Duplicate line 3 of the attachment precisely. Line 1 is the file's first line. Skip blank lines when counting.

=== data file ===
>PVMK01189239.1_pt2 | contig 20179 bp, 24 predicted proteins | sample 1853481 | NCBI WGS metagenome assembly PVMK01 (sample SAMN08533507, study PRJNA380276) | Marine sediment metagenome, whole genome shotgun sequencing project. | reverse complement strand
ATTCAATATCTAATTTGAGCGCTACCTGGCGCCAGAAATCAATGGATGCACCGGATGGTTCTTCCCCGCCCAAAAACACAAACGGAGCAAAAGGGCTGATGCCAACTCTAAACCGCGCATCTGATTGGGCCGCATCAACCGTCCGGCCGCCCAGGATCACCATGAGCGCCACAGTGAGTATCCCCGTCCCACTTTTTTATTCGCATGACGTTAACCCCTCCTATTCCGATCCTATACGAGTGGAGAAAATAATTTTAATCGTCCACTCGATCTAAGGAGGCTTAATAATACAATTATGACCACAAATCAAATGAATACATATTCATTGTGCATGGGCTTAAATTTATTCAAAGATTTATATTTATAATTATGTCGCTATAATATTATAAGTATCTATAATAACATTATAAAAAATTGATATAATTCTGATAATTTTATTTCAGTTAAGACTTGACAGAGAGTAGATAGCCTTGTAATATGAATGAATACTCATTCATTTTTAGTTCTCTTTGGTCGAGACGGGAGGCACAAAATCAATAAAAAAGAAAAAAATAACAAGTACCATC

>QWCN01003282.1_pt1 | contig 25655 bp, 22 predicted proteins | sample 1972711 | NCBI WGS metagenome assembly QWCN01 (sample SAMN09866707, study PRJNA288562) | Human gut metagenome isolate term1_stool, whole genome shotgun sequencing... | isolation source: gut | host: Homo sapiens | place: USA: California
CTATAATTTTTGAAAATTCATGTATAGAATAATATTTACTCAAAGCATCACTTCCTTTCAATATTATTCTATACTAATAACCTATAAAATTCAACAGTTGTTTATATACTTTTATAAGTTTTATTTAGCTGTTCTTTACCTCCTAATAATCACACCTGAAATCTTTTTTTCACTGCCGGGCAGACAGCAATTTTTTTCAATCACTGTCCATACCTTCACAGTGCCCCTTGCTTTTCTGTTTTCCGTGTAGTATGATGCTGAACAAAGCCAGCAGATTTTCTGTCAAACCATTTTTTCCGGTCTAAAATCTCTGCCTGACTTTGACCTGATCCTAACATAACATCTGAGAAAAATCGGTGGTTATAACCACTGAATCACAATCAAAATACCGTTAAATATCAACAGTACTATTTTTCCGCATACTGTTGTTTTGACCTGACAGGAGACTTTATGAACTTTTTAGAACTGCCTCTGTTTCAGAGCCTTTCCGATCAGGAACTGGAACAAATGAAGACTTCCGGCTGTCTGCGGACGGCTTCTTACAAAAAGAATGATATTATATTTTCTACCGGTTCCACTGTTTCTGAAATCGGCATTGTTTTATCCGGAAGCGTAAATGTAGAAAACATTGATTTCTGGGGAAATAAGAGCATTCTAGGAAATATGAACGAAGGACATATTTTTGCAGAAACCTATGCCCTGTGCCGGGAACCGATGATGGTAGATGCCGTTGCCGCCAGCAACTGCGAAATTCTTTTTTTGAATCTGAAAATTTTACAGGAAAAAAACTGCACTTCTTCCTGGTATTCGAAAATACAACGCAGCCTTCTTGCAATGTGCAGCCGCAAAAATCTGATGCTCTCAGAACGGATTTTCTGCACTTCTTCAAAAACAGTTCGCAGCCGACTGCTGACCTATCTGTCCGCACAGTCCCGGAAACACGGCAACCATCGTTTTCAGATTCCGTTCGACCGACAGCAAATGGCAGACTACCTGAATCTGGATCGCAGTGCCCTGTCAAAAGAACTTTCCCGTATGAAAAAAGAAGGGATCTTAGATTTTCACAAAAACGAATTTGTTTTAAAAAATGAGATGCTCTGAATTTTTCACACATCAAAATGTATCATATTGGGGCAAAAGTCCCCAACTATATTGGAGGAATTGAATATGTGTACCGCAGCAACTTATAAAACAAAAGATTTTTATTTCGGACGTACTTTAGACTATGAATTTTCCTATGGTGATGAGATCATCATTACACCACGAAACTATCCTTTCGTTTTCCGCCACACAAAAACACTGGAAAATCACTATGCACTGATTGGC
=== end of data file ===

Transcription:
>QWCN01003282.1_pt1 | contig 25655 bp, 22 predicted proteins | sample 1972711 | NCBI WGS metagenome assembly QWCN01 (sample SAMN09866707, study PRJNA288562) | Human gut metagenome isolate term1_stool, whole genome shotgun sequencing... | isolation source: gut | host: Homo sapiens | place: USA: California